The Philadelphia cold can be merciless and this week Luis Berrios will be reminded of his worst winter ever.
He knows the unforgiving December chill all too well, but it isn’t the below freezing temperature in the early hours of the morning five years ago that still sends shivers down his spine.
What still disturbs him is the memory of being taken out of his home and beaten in the snow by more than a dozen police officers.
Berrios and his then partner Jason Mendez were abused with batons while they pleaded for compassion from their assailants.
However, it seems the cops wanted to break the men not just physically, but also emotionally.
Perhaps, this is why they kept addressing the pair as “faggots”. Mendez, an African-American man, was also called a “nigger” multiple times.
Berrios filed a complaint the Internal Affairs Bureau just days after the incident.
This week, marks the beginning of his trial in the case of Berrios versus City of Philadelphia.
Now, he has summoned every ounce of courage to face one of his abusers, who responded to a plea for mercy with, “Let me hear you squeal, faggot”.
Berrios is as determined as he can be.
“I may not be able to break this system, but I’m going to put a dent in it.”
“Shut up you pussy faggot”
Early morning on December 28, 2010 Berrios and Mendez got into an argument. The two were together at the former’s home in Hunting Park. A neighbor, who heard raised voices, called the police.
At first four cops arrived and the resident told them simply to take his partner home.
Berrios says Mendez had consumed almost a whole bottle of Cherry vodka and needed time to sober up on his own.
He was assured that the drunken man would be dropped home safely. However, just as he went into his kitchen he heard his partner yelling.
Mendez was in handcuffs and officers had their baton drawn. A startled Berrios asked the members of law enforcement what was going on.
“They told me to just calm down or that I’d be next,” he says.
Berrios left the scene and walked onto his back porch, when he returned he saw Mendez being taken out the front door.
He says he heard one of the officers saying saying: “once he hits the snow, he’ll calm down”.
At some point during this episode the cops managed to call for backup. Then, he says, he saw officers shove his ex-partner face first into a mound of snow.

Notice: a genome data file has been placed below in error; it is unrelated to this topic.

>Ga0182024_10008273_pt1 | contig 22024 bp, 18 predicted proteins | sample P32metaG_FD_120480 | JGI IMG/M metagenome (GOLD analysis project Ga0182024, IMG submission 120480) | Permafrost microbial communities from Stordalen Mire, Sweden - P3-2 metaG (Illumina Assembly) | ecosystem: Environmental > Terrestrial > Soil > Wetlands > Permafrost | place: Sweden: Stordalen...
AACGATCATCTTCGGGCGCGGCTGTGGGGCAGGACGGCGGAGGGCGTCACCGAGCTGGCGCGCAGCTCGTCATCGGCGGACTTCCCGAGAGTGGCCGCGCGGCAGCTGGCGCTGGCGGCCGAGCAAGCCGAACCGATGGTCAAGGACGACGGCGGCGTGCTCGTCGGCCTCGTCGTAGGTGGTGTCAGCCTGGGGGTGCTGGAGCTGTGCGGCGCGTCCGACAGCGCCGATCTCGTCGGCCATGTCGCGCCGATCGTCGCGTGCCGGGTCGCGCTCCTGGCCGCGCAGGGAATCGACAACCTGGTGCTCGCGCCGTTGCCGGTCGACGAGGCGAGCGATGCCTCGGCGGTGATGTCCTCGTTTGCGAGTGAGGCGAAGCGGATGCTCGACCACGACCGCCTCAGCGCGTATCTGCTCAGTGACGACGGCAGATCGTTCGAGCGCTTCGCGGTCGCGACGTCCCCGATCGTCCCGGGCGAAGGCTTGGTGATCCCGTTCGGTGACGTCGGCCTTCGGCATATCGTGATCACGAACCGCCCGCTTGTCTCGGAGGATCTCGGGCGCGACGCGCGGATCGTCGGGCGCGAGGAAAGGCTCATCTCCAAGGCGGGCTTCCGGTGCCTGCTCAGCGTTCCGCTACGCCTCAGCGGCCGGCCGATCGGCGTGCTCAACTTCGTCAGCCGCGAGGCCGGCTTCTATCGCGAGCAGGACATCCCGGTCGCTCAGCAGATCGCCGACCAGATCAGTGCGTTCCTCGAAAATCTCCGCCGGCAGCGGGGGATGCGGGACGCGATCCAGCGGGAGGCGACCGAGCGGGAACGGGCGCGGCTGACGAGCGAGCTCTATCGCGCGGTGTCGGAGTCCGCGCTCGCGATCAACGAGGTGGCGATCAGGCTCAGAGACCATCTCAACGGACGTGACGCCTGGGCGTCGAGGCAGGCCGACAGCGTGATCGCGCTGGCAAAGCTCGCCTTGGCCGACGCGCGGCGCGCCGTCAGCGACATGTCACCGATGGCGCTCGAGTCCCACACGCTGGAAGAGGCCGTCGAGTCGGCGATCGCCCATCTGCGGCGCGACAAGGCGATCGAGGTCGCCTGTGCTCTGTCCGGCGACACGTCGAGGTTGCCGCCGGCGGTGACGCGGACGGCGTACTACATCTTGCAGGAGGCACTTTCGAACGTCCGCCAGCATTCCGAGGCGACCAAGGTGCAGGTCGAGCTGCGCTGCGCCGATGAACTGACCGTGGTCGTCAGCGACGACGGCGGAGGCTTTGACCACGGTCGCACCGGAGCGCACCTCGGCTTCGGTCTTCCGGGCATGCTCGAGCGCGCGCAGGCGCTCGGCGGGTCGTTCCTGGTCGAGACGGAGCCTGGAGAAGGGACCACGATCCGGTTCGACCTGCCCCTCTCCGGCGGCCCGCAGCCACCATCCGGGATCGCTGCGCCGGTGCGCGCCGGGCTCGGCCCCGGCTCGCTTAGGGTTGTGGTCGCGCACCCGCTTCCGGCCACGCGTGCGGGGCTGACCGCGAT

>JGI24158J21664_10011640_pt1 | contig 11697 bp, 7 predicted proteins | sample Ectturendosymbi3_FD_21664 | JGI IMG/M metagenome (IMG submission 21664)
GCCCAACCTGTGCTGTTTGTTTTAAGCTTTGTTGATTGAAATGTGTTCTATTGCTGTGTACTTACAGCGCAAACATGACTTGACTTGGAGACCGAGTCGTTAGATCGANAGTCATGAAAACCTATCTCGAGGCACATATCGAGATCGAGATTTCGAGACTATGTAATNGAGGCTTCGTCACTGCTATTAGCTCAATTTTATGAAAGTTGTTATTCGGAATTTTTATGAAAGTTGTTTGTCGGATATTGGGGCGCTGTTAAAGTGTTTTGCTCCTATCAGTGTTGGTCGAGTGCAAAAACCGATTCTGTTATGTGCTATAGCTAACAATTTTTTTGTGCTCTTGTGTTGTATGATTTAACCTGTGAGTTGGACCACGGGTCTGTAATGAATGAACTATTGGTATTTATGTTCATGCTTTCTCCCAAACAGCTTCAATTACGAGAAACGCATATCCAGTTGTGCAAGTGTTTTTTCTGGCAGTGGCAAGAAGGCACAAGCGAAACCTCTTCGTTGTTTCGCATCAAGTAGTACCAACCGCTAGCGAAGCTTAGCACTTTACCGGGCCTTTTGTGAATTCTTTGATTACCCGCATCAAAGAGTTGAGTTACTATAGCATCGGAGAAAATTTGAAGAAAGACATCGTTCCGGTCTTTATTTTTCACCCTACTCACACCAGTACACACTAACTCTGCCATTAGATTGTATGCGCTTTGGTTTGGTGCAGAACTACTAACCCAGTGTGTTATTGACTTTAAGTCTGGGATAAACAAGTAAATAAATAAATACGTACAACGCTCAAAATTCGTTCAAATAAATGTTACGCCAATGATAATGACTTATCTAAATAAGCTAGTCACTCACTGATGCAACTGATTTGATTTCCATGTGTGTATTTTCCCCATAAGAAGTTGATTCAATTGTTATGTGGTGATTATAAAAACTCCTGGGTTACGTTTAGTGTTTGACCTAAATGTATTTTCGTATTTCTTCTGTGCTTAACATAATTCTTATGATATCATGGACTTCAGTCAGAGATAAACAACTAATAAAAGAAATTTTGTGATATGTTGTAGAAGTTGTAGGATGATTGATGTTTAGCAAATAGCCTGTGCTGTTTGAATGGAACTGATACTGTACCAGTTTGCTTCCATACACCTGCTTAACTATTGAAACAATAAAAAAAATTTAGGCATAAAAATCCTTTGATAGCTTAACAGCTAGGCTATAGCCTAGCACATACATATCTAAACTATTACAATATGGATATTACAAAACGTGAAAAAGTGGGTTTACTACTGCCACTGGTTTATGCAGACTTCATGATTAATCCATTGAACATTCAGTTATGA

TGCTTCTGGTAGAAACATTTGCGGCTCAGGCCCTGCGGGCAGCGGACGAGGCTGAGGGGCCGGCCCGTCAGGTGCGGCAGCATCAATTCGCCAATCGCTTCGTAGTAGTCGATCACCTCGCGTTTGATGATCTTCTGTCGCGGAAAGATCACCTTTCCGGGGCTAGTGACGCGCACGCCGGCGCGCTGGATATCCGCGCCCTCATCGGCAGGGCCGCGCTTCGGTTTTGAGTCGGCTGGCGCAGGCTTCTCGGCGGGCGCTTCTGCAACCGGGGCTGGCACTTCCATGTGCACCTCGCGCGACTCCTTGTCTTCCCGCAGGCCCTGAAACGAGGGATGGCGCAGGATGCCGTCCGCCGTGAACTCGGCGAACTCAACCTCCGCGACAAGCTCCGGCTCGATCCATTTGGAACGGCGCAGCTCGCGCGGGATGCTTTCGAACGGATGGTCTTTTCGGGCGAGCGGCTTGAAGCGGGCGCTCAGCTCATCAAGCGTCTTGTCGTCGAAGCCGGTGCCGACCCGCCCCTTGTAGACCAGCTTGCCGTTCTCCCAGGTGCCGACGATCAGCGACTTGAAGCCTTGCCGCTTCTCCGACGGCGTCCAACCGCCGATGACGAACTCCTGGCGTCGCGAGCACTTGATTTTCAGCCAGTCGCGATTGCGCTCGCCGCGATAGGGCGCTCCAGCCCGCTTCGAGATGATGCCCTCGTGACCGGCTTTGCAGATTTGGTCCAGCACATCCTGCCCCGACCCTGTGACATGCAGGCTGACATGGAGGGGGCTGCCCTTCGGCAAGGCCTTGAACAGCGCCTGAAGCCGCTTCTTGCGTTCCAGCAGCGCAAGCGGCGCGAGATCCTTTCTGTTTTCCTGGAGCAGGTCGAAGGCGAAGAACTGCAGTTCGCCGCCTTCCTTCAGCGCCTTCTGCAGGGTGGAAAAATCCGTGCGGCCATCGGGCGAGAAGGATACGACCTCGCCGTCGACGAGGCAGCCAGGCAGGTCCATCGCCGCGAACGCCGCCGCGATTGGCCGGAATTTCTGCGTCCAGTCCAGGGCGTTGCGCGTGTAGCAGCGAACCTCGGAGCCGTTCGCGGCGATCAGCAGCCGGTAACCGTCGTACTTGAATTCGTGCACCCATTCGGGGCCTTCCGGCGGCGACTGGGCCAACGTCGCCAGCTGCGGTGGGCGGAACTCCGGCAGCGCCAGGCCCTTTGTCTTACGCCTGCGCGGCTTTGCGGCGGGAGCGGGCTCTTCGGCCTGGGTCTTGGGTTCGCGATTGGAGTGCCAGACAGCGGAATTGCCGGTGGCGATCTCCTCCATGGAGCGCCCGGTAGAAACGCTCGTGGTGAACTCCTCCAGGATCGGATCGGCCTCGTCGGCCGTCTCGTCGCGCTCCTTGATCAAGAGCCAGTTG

But, it just wasn’t the physical abuse that Berrios witnessed; the men in uniform kept calling him “nigger” and “faggot”.
Soon after, around 10 to 12 police officers arrived.
Mendez’ ordeal was far from over – Berrios could hear him shouting and saying he couldn’t breathe, but his pleas fell on deaf ears and the cops kept stamping his ankles and striking his legs with their batons, calling him a faggot all the while.
This is when Berrios decided enough was enough and approached the officers to stop the nonsense.
One of the officers asked him to put his hand against the wall if he wanted to help.
However, in retrospect perhaps it was best that Berrios did not comply because Officer Robert Tavarez handcuffed him and pushed him against the police car. Next, he says, it is unclear what the officer did with his baton, but it felt as though “he put it between the cuffs and just started twisting it back the opposite way”.
When his victim asked him to stop, he said: “Shut up you pussy faggot”. Eventually, the pain got so unbearable that Berrios started banging his head against the windshield to knock himself out.
Following this, the officers threw both the men in to the back of a police wagon – only the second attempt to do so was successful because the first time the cops tried the men landed face first in the snow.
From here they were taken to the 25th District. Mendez had to be moved to be Episocal Hospital.
Berrios says his ex-partner was bruised all over the body. There were approximately 15 nail marks around his throat, his mouth was cut open and there were bald patches on his head from where tufts his hair had been ripped out.
Berrios remained in custody for one night until he was bailed out the next morning by a neighbor.
During the trial he revealed that he had considerable difficulty going about day-to-day tasks because he would have no sensation in his right hand.
Now, five years later Berrios is determined to see justice being served.